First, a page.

Too Sexy For Work?

Casual Fridays are one thing, but wearing clothes to your 9-to-5 that are better suited for Saturday night clubbing is another. Find out what’s behind the flesh-baring trend and whether you could be an offender.

A funny thing has been happening on the way to the office recently: A lot of young women have been shedding their clothes… or sexing up the clothes they do wear.

This dressing-down-and-daringly craze is certainly raising eyebrows. But maybe these ladies are taking their cues from working women on TV these days (think of the hot young investigators on CSI: Miami or the shapely hospital administrator on House, whose skirts provocatively hug her hips). A few years ago the US edition of FHM magazine even published a lingerie spread featuring women executives from the reality show The Apprentice.

Some career experts think this trend of dressing sexy for work has as much to do with showing independence and non-conformance as with choosing purposely provocative clothing.

‘It’s more of a generational issue, sort of an entitlement that says “I march to my own beat. I’m proud to be my own person”,’ says Tory Johnson, CEO and founder of Women for Hire, a recruitment services company. ‘They want to dress for who they are, not necessarily for their work environment.’

Twenty-somethings may feel this way at this moment in history because ‘they are being told by the media that they are in the power seat,’ says Caitlin Friedman, co-author of The Girl’s Guide to Being a Boss (A&C Black Publishers). ‘The celebrities who get lots of press coverage are in their 20s,’ she explains. ‘Huge Internet companies like YouTube are being created by young people.’

Then there is simply the clueless factor: With casual Fridays spreading to every day of the week, it’s hard to know what to wear anymore. ‘There’s a new frontier of what is casual,’ says Sarah Sardella, benefits manager at Monster.com, another recruitment agency. ‘It used to be that you were expected to wear nylons, a skirt of a certain length… but there are no clear-cut guidelines anymore. Blend that with the current flesh-baring fashions and you have young women wearing flip-flops, miniskirts and tank tops to work.’

There is indeed a hefty downside to dressing so alluringly at work, and it was starkly confirmed in a study published in Psychology Of Women Quarterly in 2005. Participants were shown videotapes of a businesswoman dressed neutrally (slacks, turtleneck, jacket, flats, minimal makeup) and more provocatively (more makeup, tousled hair, tight knee-length skirt, low-cut shirt with cardigan, high heels). When the sexy dresser was described as a senior executive, she was evaluated as being less intelligent and capable than the neutrally dressed executive. But when the woman was described as a receptionist, the ratings were the same across the board.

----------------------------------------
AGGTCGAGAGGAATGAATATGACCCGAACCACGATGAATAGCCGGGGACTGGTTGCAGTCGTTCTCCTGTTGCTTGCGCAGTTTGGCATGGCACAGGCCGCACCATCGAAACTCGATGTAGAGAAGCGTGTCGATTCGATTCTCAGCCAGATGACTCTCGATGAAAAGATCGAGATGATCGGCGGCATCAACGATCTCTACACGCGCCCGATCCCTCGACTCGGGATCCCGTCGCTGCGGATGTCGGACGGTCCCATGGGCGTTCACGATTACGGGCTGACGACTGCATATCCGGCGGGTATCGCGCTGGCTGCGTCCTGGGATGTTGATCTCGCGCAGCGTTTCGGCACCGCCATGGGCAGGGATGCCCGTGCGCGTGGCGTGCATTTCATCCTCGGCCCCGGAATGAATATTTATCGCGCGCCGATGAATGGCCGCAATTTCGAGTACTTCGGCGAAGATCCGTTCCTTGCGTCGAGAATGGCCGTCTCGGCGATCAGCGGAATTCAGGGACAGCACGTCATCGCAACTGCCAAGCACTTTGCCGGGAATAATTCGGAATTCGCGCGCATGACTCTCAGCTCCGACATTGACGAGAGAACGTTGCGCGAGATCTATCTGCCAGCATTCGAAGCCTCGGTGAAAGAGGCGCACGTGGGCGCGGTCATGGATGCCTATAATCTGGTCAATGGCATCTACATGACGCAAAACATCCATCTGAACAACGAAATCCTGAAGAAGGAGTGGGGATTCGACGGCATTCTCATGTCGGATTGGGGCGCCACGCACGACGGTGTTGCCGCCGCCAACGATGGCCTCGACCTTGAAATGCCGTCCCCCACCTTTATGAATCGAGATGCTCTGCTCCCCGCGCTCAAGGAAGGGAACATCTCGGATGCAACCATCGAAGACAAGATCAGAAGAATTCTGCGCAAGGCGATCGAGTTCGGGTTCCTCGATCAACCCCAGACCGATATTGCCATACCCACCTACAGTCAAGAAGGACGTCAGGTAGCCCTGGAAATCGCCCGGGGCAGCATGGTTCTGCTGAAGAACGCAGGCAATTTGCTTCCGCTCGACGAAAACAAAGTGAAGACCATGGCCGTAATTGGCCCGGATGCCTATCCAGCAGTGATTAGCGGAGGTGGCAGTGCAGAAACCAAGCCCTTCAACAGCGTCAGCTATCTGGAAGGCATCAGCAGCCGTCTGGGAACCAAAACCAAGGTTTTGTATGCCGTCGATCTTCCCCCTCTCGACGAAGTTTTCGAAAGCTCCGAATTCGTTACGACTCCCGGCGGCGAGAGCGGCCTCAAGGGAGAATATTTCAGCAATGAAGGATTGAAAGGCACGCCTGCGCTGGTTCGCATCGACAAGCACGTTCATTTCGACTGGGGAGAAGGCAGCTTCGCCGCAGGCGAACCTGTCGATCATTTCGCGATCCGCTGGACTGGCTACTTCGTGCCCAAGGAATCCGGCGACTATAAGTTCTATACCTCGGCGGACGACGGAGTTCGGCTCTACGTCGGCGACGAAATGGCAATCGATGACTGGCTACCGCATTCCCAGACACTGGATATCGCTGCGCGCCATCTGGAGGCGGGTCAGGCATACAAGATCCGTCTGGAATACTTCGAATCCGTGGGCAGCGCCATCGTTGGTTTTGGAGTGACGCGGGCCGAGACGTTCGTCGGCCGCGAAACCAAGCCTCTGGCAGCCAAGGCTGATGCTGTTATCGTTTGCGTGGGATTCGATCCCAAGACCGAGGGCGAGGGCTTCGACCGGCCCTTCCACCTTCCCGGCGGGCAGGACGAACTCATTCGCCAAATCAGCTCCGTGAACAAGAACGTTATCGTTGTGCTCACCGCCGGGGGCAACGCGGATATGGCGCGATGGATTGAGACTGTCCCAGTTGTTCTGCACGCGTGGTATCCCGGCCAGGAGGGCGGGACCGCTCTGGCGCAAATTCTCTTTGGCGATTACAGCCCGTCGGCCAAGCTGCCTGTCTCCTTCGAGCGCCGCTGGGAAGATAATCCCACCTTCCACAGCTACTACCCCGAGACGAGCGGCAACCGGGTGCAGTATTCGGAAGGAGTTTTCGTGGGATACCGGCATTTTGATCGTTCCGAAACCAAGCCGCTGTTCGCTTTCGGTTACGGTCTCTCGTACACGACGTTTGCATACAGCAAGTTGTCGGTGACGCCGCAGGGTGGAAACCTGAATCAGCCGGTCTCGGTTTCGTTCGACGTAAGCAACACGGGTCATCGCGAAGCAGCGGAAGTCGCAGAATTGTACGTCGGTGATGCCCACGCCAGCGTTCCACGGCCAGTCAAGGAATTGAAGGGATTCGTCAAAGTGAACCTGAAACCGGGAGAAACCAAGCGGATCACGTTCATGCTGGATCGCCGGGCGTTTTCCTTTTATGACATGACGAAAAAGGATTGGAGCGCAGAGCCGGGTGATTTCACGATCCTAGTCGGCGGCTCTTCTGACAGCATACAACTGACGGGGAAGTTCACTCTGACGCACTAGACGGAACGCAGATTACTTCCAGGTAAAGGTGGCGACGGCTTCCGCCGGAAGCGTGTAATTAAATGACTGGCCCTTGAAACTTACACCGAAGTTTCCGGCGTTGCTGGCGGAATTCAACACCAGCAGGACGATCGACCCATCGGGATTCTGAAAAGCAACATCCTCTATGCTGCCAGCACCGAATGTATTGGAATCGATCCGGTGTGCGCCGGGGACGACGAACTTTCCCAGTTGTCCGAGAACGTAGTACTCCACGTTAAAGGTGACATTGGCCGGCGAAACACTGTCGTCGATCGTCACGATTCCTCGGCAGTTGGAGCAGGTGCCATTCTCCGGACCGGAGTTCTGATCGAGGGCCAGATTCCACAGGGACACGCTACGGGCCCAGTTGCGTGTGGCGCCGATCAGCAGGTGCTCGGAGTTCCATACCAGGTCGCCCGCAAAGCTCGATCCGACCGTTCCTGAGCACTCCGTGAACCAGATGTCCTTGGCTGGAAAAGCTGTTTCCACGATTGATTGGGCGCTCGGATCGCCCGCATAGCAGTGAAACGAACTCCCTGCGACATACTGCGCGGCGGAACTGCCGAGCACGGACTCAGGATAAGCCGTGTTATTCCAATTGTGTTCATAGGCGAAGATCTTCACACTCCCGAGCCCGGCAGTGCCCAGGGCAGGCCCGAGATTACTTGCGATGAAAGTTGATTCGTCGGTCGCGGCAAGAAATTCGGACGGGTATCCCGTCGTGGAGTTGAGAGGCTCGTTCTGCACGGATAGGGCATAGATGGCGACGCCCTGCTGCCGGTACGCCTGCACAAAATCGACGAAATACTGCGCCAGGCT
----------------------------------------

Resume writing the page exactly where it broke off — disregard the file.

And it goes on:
And yes, there is a double standard here, ‘Men don’t have a lot of choices in how they dress for work,’ points out Peter Glick, PhD, professor of psychology at Lawrence University in Appleton, Wisconsin, and the lead author on the study. ‘But because women do make deliberate choices, people make a lot of inferences from how they present themselves.’ And unfortunately, he adds, women are still often categorised into one of three slots: homemaker, career woman or sexy woman. If you seem to veer toward one category, it can damage your standing in another.

‘The problem,’ says Glick, ‘is that in media and on television, we’re seeing the sexualisation of professional women, but in the true-life workplace, it can be a real trap.’

What you have to keep in mind, says Sardella, is that in the work arena, ‘you’re creating a brand for yourself – the product is you – and your appearance plays into that.’ Her first rule: Neatness. Her second: Match your environment. ‘Pay attention to what others are wearing,’ she advises, ‘particularly those in positions of authority or respect.’ The one situation in which you should always err on the conservative side, Sardella adds, is your initial job interview – no matter how hip you think the company is.

Certain fields do offer more latitude. ‘In trend-focused businesses like advertising, graphic design, web design and public relations,’ says Friedman, ‘a more sexy or casual style can often be appropriate and a conservative suit might even be out of place… but there are limits.’

Friedman concludes, ‘You don’t need to have zero sex appeal or style.’ But if you want to ensure that the perception of you at work stays professional, you might want to save that slit-up-to-there skirt for your next killer date.

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